Postpartum angel Kate Powell.

Jessica (who preferred not to use her last name), Barre, is a single parent of five young children. When she gave birth to twins by emergency C-section, she had a 2-year old at home and no local support system. The doula project in Barre recommended she reach out to Good Beginnings of Central Vermont, which conducts a postpartum angel’s program to assist families of newborn children and provides resources and support in this crucial time of families’ lives.


Jessica matched with volunteer Susan McKnight. “She ended up being one of my major support systems,” Jessica said. “Having someone to listen, help, to be there to support in however I needed was wonderful.” McKnight visited Jessica’s home weekly for 12 weeks and helped around the house, brought food and entertained the toddler while Jessica was busy with her infant twins. McKnight, Warren, would also watch the kids while Jessica took a shower or a much-needed nap. Jessica talked about the value of “having a friend, another adult you can talk to. It made a huge difference. For parents, it’s definitely an asset.”

Good Beginnings, based in Montpelier, has served families throughout central Vermont since 1990, when parents founded the program from their homes in Northfield. It has expanded to include between 70-80 volunteers. Before the pandemic, Good Beginnings typically matched 90-100 families with a postpartum angel each year. Over the past two years, many families (which include children too young to be vaccinated) and volunteers chose to pause their participation. In 2021, the program matched 42 families with postpartum angel volunteers. 


“But starting last fall, we are seeing a real uptick in interest and expect to be back to serving approximately 90 families a year again in 2022,” said executive director Gretchen Elias.

“Being isolated with a newborn during COVID is really, really hard,” program director Hayley Fitzgerald said.

McKnight has been volunteering with Good Beginnings for three years. When she retired as minister at Warren United Church of Christ, she found herself with more time on her hands. She knew someone who had had a difficult postpartum period and used Good Beginnings’ services. When McKnight had her own, now-grown children, “I did not have that kind of support in place. I went through a really tough time.”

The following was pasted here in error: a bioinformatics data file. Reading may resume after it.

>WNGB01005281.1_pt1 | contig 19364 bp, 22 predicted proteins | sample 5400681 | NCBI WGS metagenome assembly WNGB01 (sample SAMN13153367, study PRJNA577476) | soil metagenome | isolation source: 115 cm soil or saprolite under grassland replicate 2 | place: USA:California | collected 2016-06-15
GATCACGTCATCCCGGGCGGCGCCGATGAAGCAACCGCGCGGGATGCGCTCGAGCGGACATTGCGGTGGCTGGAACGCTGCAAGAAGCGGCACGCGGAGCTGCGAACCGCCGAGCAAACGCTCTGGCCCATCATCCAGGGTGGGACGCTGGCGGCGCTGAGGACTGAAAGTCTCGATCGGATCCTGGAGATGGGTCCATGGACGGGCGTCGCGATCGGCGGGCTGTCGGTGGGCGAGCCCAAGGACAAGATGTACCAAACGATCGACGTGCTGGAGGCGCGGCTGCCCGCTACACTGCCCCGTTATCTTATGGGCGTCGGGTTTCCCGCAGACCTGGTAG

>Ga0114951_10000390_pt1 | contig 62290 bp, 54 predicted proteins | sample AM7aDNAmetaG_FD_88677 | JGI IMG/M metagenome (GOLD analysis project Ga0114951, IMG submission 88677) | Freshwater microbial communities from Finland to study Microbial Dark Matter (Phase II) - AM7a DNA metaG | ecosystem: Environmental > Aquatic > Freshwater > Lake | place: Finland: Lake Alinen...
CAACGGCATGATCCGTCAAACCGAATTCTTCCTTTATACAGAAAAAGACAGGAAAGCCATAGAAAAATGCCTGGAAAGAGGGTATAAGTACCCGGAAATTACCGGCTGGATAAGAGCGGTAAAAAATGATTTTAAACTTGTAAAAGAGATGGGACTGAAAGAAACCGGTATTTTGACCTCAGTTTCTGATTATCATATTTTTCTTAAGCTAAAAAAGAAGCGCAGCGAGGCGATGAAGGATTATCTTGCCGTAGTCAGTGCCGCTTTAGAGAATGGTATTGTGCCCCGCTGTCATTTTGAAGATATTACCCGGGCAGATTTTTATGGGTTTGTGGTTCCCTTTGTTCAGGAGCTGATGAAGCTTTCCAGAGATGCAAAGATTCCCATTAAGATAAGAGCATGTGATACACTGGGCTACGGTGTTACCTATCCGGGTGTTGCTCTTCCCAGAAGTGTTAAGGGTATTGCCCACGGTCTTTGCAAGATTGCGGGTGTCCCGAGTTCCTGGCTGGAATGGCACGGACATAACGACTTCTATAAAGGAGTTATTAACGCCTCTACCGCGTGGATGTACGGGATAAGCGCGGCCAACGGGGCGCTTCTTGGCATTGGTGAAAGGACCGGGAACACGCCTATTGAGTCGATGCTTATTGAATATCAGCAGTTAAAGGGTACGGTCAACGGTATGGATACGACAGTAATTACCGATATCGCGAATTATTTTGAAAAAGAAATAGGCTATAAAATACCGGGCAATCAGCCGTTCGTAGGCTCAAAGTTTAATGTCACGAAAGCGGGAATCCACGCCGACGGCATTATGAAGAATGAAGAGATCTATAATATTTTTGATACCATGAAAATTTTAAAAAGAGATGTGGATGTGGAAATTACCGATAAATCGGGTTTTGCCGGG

She has worked with five families, including Jessica’s, though three of those families have been during COVID and meetings were exclusively virtual, which was mostly listening, offering support and suggesting resources. With the families she’s worked with in-person, she’s helped by bringing food, accompanying the parent to doctor’s visits and school meetings, doing light housework and “whatever’s helpful.” Although their time working together has concluded, Jessica said McKnight still reaches out to her to check in.



Tyne Pike-Sprenger, Fayston, had her second child in March 2019 and had heard about the program through a friend. Even though she knew about a lot of local resources such as parent groups, “It was a really challenging time adjusting to having two kids.” Good Beginnings matched her with Julie Westervelt. Westervelt, Warren, has volunteered as a postpartum angel for five or six years. She saw an ad in the paper and, as a mother of two teenagers (at the time), “I could relate to needing the help. I thought it would be a great way to give back.” Westervelt and her family were living abroad when her first child was born, so she didn’t have a lot of support as a new mom. The family then relocated to rural settings when their children were young. “I know what it’s like to be very isolated, having no adults to talk to. It can be very hard on a new mother.”

Westervelt helped Pike-Sprenger by holding the baby so the mom could play with her toddler. The young mother said the highlight of her summer was getting to swim with her son while Westervelt watched the baby on the shore. “She holds a special place in our family,” she said. She wants new parents to know of this free resource. “This program is available to anyone.”

Westervelt stressed that the program is not a babysitting service, but a resource for new parents to have someone to check in on them, answer their questions and offer support.

“We definitely spend a chunk of time each visit just talking about parenting, their needs, their kids, answering questions. It’s very helpful to have an extra set of hands,” she said.


Many young families don’t have family members nearby or other support systems as they adjust to their new life and prepare to return to work. “To have a little break or someone to talk to” is important, she said. She also called the experience “rewarding as a volunteer, a great way to connect with families in the area and get to watch kids grow up. I love it.”

For anyone interested in volunteering with Good Beginnings, “It’s a great way to connect and to offer simple kinds of support to somebody that really needs it,” McKnight said. “It fills a real need, especially during COVID, when the need is even greater due to more isolation.” Fitzgerald said Good Beginnings is always looking to add more volunteers.

Those interested in volunteering can fill out a form at Families looking for a postpartum angel or resources can find them at